The evaluation is complete. And we think Cisco Unified Communications scored well. Very well, in fact. Just released, the 2015 Gartner Critical Capabilities for Unified Communications is a product-centric overview of UC vendors.
The report digs deeper into the vendors represented in the 2015 Magic Quadrant for UC. In Gartner’s words, it’s “intended to help organizations define their requirements and select specific products that match their needs as aligned with one of the use cases.”
In the report, Gartner evaluates the effectiveness of vendors in addressing user needs in four primary use cases. Cisco received the highest product score in three out of the four:
- Full UCC with Strong Telephony Requirement
- Full UCC with Strong CollaborationRequirement
- Ability to Offer Hybrid Solutions
Not to worry, Cisco UC scored third highest in “Ability to Work with Complementary Vendors.”
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Tags: Cisco, collaboration, Gartner, hybrid, infrastructure, telephony, unified communications, video conferencing, web conferencing
Cisco Unified Communications Delivers a Full Experience
As I read the latest Gartner Magic Quadrant for Unified Communications by Bern Elliot and Steve Blood, August 10, 2015, one word stood out: full.
full: adjective – not lacking or omitting anything; complete
It’s a word that Gartner mentions when describing leaders.
“Leaders have a full UC offering and strong market presence, and demonstrate success in the field. They have a strong presence in related markets to expand their footprint in UC. These vendors and their channel partners have experience delivering UC to a broad range of enterprise types and into most geographic regions.”
We believe our position as a leader for unified communications in this year’s report reflects that fullness. This is especially evident in our position as furthest to the right for “Completeness of Vision.”
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Tags: Cisco, Cisco Spark, collaboration, Gartner, Magic Quadrant, meeting rooms, report, UC, unified communications
Did you know that Lync is a fully supported client in Cisco Collaboration Meeting Room (Cisco CMR) meetings.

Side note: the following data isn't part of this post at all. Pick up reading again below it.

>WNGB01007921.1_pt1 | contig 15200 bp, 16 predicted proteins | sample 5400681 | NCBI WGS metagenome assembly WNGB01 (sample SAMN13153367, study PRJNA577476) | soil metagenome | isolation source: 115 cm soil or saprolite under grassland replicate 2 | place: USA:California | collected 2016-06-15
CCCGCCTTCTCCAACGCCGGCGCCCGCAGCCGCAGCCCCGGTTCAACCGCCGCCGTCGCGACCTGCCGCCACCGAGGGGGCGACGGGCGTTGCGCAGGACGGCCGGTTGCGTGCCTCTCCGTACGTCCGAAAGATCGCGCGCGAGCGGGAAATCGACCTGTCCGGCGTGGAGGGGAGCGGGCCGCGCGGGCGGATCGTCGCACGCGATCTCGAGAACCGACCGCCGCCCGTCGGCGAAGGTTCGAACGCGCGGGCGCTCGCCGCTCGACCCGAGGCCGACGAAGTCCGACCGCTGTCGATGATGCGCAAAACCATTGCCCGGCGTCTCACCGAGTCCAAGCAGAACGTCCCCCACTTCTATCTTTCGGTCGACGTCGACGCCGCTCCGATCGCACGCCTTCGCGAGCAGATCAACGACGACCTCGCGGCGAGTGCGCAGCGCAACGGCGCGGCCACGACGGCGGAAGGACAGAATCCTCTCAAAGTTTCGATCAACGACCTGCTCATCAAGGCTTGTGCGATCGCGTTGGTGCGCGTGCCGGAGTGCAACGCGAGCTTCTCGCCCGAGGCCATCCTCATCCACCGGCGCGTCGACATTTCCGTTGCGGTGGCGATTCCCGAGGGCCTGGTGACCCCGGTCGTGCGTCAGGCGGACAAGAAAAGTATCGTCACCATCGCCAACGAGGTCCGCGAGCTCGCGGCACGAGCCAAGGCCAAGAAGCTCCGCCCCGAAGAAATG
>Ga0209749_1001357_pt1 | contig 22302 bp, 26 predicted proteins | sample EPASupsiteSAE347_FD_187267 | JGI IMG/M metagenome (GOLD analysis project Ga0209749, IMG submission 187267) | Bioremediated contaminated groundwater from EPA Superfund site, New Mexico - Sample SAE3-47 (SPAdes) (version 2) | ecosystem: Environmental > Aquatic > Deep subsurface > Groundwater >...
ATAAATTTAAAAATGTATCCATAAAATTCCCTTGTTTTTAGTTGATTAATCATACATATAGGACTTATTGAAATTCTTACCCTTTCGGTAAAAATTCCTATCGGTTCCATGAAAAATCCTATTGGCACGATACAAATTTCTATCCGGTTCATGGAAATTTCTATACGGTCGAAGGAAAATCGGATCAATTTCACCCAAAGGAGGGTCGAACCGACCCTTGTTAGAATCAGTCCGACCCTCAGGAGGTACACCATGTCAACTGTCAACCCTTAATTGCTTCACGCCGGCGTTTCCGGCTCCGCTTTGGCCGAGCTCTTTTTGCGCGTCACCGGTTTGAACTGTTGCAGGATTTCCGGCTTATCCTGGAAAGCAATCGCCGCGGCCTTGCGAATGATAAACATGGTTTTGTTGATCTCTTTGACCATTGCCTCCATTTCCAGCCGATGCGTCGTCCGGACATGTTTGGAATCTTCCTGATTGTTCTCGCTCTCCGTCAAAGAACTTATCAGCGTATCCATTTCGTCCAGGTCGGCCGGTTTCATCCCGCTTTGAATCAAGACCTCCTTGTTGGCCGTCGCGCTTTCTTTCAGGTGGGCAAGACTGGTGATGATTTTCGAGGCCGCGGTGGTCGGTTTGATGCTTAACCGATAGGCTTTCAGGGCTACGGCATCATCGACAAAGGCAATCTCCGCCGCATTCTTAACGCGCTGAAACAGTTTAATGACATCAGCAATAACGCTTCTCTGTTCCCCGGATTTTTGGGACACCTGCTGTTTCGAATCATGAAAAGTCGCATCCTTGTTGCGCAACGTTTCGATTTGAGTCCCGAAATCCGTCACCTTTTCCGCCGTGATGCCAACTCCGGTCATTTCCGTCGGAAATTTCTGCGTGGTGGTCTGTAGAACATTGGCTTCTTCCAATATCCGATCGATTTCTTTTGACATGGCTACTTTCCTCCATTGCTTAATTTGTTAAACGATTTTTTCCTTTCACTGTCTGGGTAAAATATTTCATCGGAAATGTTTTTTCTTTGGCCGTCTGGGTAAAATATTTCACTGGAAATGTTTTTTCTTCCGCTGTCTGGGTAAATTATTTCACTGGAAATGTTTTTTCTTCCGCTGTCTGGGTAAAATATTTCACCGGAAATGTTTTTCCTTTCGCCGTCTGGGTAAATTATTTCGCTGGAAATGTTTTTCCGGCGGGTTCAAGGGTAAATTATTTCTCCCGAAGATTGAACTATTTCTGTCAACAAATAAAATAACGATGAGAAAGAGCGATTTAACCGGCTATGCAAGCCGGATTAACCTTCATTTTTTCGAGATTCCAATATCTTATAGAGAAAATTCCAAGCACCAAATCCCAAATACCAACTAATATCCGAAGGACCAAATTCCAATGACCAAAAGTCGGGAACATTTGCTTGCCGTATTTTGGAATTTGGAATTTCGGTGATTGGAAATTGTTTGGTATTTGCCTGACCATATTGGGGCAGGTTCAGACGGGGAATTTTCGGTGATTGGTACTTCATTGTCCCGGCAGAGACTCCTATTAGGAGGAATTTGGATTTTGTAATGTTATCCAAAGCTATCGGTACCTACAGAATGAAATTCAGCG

When we say interoperability we mean it. Even when that means supporting proprietary protocols. For instance, to ensure that Microsoft Lync and Skype for Business users can fully experience the power of Cisco conferencing.
IDC released the IDC MarketScape: Worldwide Unified Communications and Collaboration 2015 Vendor Assessment last month. In it, Rich Costello notes that Cisco is “perennially the worldwide market share leader in enterprise IP telephony solutions, as well as advanced capabilities such as telepresence, Web conferencing services, and enterprise session border control (SBC).” (Thank you IDC.)
That doesn’t mean we’re the only option. People sometimes need to use third-party endpoints and applications to connect to Cisco meetings. We’ve enabled Lync users to participate in Cisco conferences with high-quality voice and video for years. Now we’ve enhanced that experience by enabling them to also fully share and view content. Read More »
Tags: Cisco, Cisco Collaboration Meeting Room, cmr, collaboration, IDC, interoperability, lync
Last week I wrote about how much we enjoyed talking with everyone who came to see us at Cisco Live as well as InfoComm, a conference with thousands of products from hundreds of exhibitors and more than 39,2015 attendees. It was great to learn how our video solutions are adding value to your businesses. We’re very honored that rAVe awarded us Best of InfoComm awards in two categories.
Best New Videoconferencing Product: Cisco SX80 Codec
The SX80 codec is a powerful audio and video platform that enables integrators to incorporate high-definition video collaboration applications into large and purpose-built meeting rooms. In addition to its technical capabilities, the SX80 is also a standout on aesthetic merits having received the Red Dot design award last year.
More details about the SX80 here:
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Tags: award, Cisco, cloud, cmr, codec, collaboration, hybrid, infocomm, SX80, video conferencing
Video codecs remain an area of active research and development. The current generation video codec is H.264 – in widespread usage on the Internet. Cisco has actively worked towards making H.264 the foundation of real-time communications on the web. The next generation codecs are just beginning to emerge. There are two of note – Google’s proprietary VP9 codec, and the industry standard H.265 (HEVC) codec, which is the successor to H.264 (AVC).
Unfortunately, the patent licensing situation for H.265 has recently taken a turn for the worse. Two distinct patent licensing pools have formed so far, and many license holders are not represented in either. There is just one license pool for H.264. The total costs to license H.265 from these two pools is up to sixteen times more expensive than H.264, per unit. H.264 had an upper bound on yearly licensing costs, whereas H.265 has no such upper limit.
These licensing terms preclude usage of H.265 in any kind of open source or freely distributed software application, such as web browsers. They also preclude its usage in freemium products – like WebEx or Cisco Spark – which have versions that users can use for free. Thus, while H.265 is still a good fit for hardware products like our telepresence room systems, it is not something that can serve as a universal video codec across hardware and software. Thus, we believe the industry needs a high quality, next-generation codec that can be used everywhere. Read More »
Tags: Cisco, Cisco Spark, codec, collaboration, H.264, h.265, Thor, video, WebEX